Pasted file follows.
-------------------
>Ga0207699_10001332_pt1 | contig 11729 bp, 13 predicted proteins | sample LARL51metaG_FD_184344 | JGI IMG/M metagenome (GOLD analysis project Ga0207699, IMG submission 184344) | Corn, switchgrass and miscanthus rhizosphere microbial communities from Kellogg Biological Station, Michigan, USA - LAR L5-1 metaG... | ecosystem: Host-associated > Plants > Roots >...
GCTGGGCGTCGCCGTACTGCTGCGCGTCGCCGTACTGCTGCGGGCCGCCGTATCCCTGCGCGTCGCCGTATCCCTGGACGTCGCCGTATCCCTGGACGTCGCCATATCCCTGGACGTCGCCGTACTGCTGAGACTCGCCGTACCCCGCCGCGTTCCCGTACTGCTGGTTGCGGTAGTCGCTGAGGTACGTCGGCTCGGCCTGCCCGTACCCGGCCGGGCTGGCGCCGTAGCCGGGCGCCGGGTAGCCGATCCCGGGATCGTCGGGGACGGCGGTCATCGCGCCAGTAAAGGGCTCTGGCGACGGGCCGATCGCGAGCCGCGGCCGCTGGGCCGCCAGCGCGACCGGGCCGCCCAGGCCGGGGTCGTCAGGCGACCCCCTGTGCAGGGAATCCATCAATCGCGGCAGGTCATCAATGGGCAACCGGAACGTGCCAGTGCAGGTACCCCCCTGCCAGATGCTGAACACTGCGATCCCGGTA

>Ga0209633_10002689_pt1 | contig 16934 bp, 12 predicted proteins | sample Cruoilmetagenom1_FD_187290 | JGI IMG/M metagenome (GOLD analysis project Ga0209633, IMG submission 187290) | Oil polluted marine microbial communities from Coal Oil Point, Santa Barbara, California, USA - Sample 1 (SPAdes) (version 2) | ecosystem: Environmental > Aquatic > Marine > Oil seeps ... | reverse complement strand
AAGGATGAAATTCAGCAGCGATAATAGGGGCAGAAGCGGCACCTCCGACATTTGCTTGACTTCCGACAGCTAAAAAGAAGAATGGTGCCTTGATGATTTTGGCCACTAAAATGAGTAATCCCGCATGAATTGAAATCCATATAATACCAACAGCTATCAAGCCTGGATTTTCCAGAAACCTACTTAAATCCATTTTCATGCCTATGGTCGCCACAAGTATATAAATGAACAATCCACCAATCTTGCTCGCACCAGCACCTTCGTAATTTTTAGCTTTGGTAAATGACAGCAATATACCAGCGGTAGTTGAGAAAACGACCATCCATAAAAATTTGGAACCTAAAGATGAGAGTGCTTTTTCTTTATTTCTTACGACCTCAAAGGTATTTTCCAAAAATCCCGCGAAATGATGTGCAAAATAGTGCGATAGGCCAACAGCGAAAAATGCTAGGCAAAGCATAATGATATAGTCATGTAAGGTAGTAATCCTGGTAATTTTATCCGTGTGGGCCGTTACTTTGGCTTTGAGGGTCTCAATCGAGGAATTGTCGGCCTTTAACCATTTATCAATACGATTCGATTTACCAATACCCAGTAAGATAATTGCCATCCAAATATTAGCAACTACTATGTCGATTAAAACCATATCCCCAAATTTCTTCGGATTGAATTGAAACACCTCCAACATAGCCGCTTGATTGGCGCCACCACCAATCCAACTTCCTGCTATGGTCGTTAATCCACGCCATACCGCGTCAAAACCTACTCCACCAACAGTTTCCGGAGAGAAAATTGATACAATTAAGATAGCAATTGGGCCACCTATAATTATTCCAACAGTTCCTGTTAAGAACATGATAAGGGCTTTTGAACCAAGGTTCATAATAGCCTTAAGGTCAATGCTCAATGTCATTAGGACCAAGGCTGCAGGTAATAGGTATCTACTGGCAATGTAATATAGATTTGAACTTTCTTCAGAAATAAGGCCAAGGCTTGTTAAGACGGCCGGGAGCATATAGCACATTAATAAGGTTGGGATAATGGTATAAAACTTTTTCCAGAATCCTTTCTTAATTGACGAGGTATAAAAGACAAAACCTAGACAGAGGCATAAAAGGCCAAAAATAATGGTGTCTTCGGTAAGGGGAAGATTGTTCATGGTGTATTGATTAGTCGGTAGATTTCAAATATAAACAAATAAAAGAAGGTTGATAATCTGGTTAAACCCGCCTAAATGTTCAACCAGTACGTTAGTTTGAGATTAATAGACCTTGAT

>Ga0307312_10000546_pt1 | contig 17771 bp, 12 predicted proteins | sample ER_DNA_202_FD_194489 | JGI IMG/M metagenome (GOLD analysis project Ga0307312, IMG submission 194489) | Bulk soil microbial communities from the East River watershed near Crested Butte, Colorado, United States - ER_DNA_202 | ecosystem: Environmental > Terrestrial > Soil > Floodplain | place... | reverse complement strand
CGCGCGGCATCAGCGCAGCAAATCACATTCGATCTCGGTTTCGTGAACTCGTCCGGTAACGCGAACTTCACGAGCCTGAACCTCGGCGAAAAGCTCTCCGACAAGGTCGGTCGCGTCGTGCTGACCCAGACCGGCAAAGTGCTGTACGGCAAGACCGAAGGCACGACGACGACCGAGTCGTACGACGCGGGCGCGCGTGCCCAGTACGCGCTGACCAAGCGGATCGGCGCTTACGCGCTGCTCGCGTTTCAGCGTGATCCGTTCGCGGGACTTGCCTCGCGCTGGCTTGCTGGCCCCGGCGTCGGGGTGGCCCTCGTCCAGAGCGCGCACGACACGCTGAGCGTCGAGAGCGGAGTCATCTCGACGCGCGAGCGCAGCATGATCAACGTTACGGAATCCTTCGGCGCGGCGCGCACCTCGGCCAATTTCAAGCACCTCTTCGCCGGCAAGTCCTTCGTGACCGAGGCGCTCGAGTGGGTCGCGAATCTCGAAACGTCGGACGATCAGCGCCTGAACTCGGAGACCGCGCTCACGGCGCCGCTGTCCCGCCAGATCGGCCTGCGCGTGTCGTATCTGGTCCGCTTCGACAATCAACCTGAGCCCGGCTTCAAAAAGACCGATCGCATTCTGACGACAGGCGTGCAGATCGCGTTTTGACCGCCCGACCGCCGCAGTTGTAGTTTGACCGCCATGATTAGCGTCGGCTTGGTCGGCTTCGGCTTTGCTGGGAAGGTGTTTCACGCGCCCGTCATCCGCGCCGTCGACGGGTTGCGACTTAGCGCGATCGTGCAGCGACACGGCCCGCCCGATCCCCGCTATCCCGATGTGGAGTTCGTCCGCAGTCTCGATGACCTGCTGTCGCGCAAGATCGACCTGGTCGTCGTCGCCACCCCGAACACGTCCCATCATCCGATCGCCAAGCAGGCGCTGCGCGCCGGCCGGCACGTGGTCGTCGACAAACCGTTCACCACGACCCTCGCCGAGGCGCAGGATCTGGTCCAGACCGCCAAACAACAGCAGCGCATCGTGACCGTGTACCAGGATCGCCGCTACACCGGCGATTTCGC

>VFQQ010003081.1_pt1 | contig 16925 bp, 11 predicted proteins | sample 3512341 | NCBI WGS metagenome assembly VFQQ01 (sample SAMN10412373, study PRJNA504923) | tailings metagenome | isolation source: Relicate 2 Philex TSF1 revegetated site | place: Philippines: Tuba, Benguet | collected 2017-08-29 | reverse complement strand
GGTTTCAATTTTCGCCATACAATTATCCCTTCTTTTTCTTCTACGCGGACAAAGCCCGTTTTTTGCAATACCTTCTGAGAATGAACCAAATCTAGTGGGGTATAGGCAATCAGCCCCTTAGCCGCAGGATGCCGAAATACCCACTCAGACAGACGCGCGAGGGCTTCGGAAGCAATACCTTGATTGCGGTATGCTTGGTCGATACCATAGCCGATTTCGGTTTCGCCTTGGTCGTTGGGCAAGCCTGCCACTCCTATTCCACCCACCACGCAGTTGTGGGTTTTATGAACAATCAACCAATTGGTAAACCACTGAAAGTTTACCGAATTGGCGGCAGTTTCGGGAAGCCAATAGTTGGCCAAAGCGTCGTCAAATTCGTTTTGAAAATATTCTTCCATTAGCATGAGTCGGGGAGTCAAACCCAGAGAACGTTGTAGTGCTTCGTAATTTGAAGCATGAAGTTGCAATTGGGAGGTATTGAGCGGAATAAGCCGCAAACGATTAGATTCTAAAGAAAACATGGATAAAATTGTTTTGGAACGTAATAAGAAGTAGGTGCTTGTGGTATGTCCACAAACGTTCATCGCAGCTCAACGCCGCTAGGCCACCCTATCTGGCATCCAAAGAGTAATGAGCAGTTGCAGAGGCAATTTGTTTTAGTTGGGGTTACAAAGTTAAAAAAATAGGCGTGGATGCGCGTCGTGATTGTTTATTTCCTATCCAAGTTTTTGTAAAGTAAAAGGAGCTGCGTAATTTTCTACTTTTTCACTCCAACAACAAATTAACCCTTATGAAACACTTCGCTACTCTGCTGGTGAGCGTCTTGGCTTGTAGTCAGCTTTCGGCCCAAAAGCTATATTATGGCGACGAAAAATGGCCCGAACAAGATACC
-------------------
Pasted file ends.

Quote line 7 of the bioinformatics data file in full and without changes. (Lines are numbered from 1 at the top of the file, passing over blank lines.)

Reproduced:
>VFQQ010003081.1_pt1 | contig 16925 bp, 11 predicted proteins | sample 3512341 | NCBI WGS metagenome assembly VFQQ01 (sample SAMN10412373, study PRJNA504923) | tailings metagenome | isolation source: Relicate 2 Philex TSF1 revegetated site | place: Philippines: Tuba, Benguet | collected 2017-08-29 | reverse complement strand